If you’re buying a new home, you’re getting familiar with the many costs involved in the process. But there’s one oft-overlooked element you need to build into your budget: Stamp Duty.
Stamp Duty Land Tax, to give the tax its full moniker, applies to homes costing more than £125,000. Like many HMRC initiatives, applying that cost isn’t straightforward.
If the cost of your home spans several tax brackets, you apply different rates to each. The more brackets through which the cost your home passes, the greater the number of rates you apply.
Before we explain how to work out Stamp Duty, we can offer you a shortcut. Our calculator uses the current rates; all you have to do is enter the full cost of your new home and hit ‘calculate’:
Calculate your stamp duty
How to work out Residential Stamp Duty Land Tax longhand
The percentage of Stamp Duty you pay on a new home increases at scale. You can see the ‘brackets’ at which you add the tax to the cost of your home in this table:
Viewing that table on its own can be misleading. For example, if you bought your home for £950,000, you wouldn’t apply a straight 5%. Rather, you’d apply the tax at the scale the table indicates:
- for the first £125,000, you’d pay zero Stamp Duty;
- the portion between £125,001-£250,000, you’d pay 2% (on £125,000 = £2,500);
- the portion between £250,001-£925,000, you’d pay 5% (on £675,000 = £33, 750);
- between £925,000-£1.5M, you’d pay 10% (balance £25,000 = £2,500);
- giving a total of £38,750 Stamp Duty on a home costing £950,000 at current rates.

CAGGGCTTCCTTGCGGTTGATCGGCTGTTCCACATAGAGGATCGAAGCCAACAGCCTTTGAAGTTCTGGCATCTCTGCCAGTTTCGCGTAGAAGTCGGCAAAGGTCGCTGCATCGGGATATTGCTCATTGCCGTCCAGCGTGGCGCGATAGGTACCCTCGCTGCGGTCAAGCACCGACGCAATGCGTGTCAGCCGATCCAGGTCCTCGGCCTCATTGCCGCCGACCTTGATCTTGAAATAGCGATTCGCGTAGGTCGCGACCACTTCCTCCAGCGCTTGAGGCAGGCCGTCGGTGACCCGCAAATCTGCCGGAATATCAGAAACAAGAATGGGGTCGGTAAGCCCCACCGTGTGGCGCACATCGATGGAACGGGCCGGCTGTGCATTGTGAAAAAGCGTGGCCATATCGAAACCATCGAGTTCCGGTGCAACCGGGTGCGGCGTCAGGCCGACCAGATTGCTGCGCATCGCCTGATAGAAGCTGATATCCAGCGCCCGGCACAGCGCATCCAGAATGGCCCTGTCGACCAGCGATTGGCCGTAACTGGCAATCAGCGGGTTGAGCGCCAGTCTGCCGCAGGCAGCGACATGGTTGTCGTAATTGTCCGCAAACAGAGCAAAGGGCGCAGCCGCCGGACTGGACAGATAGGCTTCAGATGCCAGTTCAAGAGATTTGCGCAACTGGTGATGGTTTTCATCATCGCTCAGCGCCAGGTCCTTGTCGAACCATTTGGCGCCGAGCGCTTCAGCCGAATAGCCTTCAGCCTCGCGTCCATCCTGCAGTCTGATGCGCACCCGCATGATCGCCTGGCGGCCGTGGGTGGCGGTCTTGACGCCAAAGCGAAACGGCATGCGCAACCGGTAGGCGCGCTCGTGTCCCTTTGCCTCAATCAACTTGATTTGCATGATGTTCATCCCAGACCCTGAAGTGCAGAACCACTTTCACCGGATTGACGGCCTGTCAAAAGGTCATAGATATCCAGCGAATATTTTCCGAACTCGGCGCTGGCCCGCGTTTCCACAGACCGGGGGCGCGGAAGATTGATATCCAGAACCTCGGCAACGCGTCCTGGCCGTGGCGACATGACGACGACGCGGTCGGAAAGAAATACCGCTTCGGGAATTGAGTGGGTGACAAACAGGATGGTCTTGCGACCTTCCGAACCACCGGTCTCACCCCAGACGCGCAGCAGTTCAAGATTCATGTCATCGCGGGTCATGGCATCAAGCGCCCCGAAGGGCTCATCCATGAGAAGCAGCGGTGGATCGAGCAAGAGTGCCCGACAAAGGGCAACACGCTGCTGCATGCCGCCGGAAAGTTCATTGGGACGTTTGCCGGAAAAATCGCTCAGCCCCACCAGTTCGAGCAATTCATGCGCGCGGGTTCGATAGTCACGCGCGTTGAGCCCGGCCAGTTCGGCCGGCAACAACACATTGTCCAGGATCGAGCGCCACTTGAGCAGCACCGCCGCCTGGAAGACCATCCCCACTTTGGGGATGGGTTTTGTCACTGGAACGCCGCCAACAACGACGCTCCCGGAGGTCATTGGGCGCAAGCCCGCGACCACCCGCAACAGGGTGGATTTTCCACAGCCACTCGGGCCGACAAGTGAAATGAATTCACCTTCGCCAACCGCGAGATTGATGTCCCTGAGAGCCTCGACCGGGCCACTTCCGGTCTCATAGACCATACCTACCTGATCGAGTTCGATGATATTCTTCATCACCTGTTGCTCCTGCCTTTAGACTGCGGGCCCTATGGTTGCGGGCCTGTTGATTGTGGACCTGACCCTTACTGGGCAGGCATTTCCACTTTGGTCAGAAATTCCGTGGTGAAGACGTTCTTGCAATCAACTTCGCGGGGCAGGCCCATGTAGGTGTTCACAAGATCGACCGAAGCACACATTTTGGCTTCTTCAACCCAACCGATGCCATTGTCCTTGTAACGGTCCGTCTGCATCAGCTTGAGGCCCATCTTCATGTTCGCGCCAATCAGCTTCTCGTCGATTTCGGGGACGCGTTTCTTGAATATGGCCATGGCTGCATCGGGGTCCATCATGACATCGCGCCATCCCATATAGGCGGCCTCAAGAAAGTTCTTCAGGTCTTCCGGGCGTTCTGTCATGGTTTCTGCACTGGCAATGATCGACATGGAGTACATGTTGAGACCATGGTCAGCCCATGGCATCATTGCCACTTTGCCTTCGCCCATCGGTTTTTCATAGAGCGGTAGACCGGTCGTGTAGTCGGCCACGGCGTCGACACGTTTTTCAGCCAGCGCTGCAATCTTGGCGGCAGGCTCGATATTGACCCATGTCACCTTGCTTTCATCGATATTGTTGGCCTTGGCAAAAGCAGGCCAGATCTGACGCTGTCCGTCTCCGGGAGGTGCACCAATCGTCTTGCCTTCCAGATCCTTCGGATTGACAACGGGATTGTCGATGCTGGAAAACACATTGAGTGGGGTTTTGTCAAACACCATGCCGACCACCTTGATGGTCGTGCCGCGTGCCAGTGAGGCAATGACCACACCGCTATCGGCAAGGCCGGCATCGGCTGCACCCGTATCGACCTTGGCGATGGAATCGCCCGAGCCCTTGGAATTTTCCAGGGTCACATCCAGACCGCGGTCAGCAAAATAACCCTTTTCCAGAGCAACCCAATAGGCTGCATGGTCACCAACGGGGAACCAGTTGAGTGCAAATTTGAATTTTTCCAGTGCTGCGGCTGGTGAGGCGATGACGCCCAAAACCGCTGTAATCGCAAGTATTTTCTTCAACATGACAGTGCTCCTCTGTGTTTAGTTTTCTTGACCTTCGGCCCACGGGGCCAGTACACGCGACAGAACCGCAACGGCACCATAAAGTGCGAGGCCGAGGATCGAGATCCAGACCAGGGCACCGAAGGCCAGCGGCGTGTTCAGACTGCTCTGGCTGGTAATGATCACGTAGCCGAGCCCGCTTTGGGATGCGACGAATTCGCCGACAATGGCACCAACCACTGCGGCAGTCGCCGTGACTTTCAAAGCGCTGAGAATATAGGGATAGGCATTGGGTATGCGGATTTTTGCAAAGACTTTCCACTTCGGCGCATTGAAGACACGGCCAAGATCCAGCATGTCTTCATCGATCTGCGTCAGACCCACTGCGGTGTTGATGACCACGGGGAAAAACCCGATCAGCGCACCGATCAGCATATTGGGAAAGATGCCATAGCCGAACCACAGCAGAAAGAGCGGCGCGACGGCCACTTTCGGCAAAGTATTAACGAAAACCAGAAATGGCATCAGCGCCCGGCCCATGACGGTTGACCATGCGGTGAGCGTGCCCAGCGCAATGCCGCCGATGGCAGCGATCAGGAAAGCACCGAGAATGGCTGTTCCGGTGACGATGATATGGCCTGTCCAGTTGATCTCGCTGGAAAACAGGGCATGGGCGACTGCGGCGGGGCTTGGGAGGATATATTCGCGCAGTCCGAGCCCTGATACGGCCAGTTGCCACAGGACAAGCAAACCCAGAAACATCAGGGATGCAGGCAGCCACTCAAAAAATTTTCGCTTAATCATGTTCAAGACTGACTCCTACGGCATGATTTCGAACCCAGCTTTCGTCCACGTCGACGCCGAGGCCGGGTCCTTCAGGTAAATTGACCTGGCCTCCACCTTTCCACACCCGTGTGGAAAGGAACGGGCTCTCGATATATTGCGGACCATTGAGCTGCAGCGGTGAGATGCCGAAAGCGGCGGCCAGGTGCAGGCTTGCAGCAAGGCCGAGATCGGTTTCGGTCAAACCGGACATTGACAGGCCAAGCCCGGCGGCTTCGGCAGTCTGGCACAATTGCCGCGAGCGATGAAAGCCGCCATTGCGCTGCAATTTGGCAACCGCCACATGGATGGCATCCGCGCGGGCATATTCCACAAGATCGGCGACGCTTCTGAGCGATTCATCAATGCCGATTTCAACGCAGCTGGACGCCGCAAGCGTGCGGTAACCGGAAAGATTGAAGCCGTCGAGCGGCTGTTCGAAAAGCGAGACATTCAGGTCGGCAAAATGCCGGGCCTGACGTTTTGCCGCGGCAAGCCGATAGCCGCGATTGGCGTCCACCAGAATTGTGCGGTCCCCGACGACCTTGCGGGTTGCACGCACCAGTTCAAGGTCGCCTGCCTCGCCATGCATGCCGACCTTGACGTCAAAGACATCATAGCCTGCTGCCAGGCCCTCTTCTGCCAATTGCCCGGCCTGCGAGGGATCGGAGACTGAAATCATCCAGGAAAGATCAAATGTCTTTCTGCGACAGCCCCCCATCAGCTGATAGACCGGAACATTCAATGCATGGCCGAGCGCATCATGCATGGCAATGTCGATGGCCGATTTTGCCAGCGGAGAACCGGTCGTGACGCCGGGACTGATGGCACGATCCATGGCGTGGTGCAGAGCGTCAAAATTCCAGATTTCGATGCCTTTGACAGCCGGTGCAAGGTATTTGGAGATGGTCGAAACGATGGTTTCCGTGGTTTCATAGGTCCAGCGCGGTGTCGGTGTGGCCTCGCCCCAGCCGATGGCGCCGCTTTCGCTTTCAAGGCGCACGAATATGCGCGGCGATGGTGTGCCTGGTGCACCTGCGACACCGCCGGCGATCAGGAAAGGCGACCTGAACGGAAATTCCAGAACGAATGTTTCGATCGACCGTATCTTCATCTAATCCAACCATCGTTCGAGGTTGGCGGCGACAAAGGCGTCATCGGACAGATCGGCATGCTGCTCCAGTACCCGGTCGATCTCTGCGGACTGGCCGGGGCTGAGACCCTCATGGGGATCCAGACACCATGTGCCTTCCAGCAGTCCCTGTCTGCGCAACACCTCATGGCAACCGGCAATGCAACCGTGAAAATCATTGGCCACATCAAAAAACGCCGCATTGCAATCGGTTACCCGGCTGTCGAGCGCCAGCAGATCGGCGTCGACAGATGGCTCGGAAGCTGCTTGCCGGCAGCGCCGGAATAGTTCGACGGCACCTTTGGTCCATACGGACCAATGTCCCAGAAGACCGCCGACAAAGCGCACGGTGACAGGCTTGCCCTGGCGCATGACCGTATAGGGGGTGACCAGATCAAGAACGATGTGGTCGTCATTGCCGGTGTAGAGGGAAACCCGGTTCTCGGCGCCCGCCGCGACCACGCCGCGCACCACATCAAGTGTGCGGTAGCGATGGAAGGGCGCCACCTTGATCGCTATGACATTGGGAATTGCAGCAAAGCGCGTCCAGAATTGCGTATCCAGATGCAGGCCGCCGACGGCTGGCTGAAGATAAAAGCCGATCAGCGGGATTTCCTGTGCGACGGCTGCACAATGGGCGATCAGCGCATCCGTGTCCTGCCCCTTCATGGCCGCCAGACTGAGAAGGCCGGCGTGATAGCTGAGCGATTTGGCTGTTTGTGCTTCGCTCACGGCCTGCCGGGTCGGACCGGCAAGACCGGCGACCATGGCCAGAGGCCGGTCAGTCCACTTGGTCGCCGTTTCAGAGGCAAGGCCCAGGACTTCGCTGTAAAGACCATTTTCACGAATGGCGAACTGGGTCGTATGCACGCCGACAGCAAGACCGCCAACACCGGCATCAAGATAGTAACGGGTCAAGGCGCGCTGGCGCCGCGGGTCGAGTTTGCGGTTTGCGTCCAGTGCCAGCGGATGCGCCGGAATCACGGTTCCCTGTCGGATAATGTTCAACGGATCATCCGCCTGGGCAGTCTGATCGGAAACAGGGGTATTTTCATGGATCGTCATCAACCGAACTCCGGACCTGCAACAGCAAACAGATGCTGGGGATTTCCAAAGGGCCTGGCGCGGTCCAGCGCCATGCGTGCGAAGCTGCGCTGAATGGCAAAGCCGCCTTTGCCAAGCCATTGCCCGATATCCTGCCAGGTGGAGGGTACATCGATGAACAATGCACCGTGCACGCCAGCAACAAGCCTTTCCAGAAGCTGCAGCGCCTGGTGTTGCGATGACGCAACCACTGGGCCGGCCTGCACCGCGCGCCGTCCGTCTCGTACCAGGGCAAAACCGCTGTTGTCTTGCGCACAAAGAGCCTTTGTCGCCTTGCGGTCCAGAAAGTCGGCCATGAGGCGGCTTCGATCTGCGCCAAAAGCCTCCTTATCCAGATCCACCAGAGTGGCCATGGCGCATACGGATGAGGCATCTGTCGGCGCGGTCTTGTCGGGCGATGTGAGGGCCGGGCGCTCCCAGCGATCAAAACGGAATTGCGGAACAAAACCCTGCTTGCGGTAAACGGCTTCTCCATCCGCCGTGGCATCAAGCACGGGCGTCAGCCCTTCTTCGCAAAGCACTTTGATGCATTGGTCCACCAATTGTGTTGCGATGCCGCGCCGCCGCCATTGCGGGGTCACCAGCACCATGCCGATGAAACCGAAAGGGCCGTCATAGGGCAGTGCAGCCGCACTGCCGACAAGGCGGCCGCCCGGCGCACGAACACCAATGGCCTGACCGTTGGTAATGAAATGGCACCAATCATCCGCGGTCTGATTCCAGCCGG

The vast majority of homeowners have to pay Stamp Duty. It doesn’t matter whether you’re a first-time buyer (including Help-to-Buy) or a homeowner. You pay the tax at the rate in the table above.
In most instances, your solicitor or conveyancer will make the payment for you. They’ll include it in their fee once you engage them in your service.
But there are a couple of notable exceptions. The first is obvious. If you buy your home for less than £125,000, you pay no Stamp Duty.
If you’re remortgaging you don’t pay either. That’s unless you’re changing the title deed to a new name, then you will be liable for the tax.
The full list of exceptions is on HMRC’s Stamp Duty Relief and Exemptions web page.
There are so many advantages for putting down a big deposit; it can flummox your focus. Don’t let that happen. You must budget for Stamp Duty, even if your solicitor is adding it to their fees.
You must pay SDLT within 30 days of completion. But as a rule, your solicitor will pay the tax for you (within their fee) on the day of completion.
SDLT is only a small part of the home buying equation, but our Stamp Duty calculator can:
- help you budget for buying your home;
- act as a double-check to ensure you’re happy with your solicitor’s fee.
Once you’ve catered for that, you can focus on the rest of your mortgage quest. Happy house hunting!